Sylvia Plimack Mangold, The Nut Trees, 1985. Color woodcut, 16 1/2 x 24", edition 100.
I am helping to put together a series of biographies of artists who’ve done projects at Crown Point Press, and most recently I’ve been working on one for Sylvia Plimack Mangold. Lucky for me, Kathan Brown wrote about Plimack Mangold in her 1999 book, Why Draw A Landscape. In the first couple of pages, she says,
Sixty or seventy years ago, before the Great Depression and World War II, people in our grandparents’ generation were pretty confident that truth existed. They believed it was possible to understand the world as it is, always and forever. . . . Now, I think we have a different idea about the world and about the nature of creative work. This idea is not entirely a new one. Shakespeare phrased it poetically: “There are more things in heaven and earth, Horatio, than are dreamed of in your philosophy.” What’s new about the idea is that it has become pervasive.
A few days later, I read an article in the New Yorker about the current state of string theory. In it, critic Jim Holt describes a change in attitude among physicists. The great dream of science has always been of breaking through to one, unifying Theory of Everything. Evidently, though, there are some recent problems with this, one being that since the 1990’s versions of string theory have just been proliferating. Many recent developments in the field are more reconciliatory than groundbreaking—instead of proving each other wrong, theorists have been expanding their versions of string theory to allow for other physicists’ versions, and the universes those versions imply, to exist side by side. (“Physicists who believe in such a ‘multiverse’ sometimes picture it as a cosmic champagne glass frothing with universe-bubbles.” Holt explains.) He writes, “the theory formerly known as strings remains a seductive conjecture rather than an actual set of equations, and the non-uniqueness problem [i.e. allowing for other universes] has grown to ridiculous proportions. At the latest count, the number of string theories is estimated to be something like one followed by five hundred zeroes.” If ideal scientific progress can be pictured as a clean and steady stream toward Truth, string theory is more of a heavy downpour.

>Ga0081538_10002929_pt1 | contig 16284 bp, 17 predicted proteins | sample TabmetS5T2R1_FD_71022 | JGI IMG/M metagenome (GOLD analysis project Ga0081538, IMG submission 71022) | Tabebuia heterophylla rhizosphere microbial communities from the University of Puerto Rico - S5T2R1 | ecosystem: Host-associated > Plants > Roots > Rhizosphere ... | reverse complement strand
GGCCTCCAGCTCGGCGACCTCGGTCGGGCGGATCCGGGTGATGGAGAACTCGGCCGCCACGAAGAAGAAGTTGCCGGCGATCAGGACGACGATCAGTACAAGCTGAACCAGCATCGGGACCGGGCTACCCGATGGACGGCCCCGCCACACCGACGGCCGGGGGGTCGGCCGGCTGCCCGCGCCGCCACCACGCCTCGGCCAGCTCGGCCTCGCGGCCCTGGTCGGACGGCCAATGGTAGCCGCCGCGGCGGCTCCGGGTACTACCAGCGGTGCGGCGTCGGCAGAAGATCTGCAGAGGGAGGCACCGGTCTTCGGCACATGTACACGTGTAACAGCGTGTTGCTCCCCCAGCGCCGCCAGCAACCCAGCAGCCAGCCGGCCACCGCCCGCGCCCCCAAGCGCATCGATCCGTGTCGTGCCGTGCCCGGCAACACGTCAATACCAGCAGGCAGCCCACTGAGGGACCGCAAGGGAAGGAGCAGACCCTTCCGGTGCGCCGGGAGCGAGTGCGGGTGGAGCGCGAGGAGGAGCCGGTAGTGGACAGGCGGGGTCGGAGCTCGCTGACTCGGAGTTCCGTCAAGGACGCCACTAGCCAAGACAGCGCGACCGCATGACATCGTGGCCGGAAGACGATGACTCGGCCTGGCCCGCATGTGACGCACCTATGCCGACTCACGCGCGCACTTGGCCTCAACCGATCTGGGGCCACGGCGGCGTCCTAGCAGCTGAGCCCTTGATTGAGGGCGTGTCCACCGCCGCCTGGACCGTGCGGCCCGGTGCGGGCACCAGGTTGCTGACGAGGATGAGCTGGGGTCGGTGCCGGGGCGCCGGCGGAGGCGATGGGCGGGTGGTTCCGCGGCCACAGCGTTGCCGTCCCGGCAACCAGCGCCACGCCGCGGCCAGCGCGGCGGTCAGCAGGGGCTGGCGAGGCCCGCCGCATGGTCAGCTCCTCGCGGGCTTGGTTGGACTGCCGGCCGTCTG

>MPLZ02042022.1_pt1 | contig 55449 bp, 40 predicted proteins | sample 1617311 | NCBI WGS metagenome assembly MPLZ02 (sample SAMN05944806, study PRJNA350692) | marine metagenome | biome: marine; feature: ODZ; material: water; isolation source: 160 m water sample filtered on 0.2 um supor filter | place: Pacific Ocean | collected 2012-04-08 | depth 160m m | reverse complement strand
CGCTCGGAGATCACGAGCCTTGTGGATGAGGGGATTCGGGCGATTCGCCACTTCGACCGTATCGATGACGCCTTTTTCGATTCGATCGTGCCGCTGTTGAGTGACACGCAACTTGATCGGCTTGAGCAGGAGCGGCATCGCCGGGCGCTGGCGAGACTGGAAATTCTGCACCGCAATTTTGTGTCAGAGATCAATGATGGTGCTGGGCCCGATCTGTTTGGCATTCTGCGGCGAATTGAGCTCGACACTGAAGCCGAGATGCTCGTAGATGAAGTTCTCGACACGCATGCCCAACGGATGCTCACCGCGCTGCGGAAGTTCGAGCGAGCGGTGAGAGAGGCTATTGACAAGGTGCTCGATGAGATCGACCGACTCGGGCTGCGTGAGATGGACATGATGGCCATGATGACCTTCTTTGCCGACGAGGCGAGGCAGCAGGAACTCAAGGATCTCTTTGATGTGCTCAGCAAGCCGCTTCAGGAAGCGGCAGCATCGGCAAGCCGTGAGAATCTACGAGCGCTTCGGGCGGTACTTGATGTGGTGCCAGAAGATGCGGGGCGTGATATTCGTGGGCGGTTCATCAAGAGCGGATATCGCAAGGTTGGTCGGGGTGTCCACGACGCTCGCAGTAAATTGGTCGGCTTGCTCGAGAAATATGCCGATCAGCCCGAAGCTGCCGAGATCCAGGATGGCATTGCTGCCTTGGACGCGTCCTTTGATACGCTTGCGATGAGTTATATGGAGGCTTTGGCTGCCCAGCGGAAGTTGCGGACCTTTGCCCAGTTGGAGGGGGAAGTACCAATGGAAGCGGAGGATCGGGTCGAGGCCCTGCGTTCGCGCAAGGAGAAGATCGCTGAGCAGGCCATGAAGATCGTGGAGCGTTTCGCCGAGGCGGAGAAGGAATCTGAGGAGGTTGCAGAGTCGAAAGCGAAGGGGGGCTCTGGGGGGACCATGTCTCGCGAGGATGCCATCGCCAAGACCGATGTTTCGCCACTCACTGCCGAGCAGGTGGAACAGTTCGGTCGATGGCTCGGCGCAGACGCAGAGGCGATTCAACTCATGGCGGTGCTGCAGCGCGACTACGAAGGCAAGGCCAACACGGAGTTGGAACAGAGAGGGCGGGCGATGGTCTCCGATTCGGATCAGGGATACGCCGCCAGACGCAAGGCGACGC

Einstein discovered physical relativity, the idea that objects behave the same whether or not they are moving, and regardless of how fast, seemed to put us on a steady track. String theory, though, uncovers a sort of perceptual relativity. The idea that we could all be right, that there would be no one key to understanding the universe, reminds me of the parable of the blind men describing the elephant. Since they can only feel, and not see it, the men who touch the elephant’s head describe the animal as being like a pot. Those who feel its ear says it’s like a basket; the foot, a pillar; the tuft of the tail, a brush, and so on. Like these blind men, physicists are feeling around for the truth, and without proving each other wrong they are describing different aspects of it. What’s more, each discovery (the universe is a glass of champagne! the universe is a bunch of vibrating threads!) leads to more, detailed discoveries (the champagne glass froths in more than one directions! the threads are one-dimensional! etc), instead of broader ones. (Holt mentions a theorist named Karl Popper who believed that there will prove to be no end to the succession of deeper and deeper theories.)
Like artists, by presenting their different perspectives on truth, the string theorists Holt writes of are making the world more, not less complicated. Like a work of art, each version of the theory is complete and functional, containing its own, personal yet universal approach for understanding the very world it describes. Reading this article made me wonder: if the role of scientists is changing from the noble pursuit of the same objective Truth our grandparents and great-grandparents sought, to the formulation of countless, more subjective truths, is the gulf between science and art gradually closing? “The idea that ‘beauty is truth, truth beauty’ may be a beautiful one,” Holt notes, “but is there any reason to think it is true? Truth, after all, is a relationship between a theory and the world, whereas beauty is a relationship between a theory and the mind.” When it becomes difficult to pin down the difference between the world and the mind, beyond beauty the big Truth falls apart.
- Rachel Lyon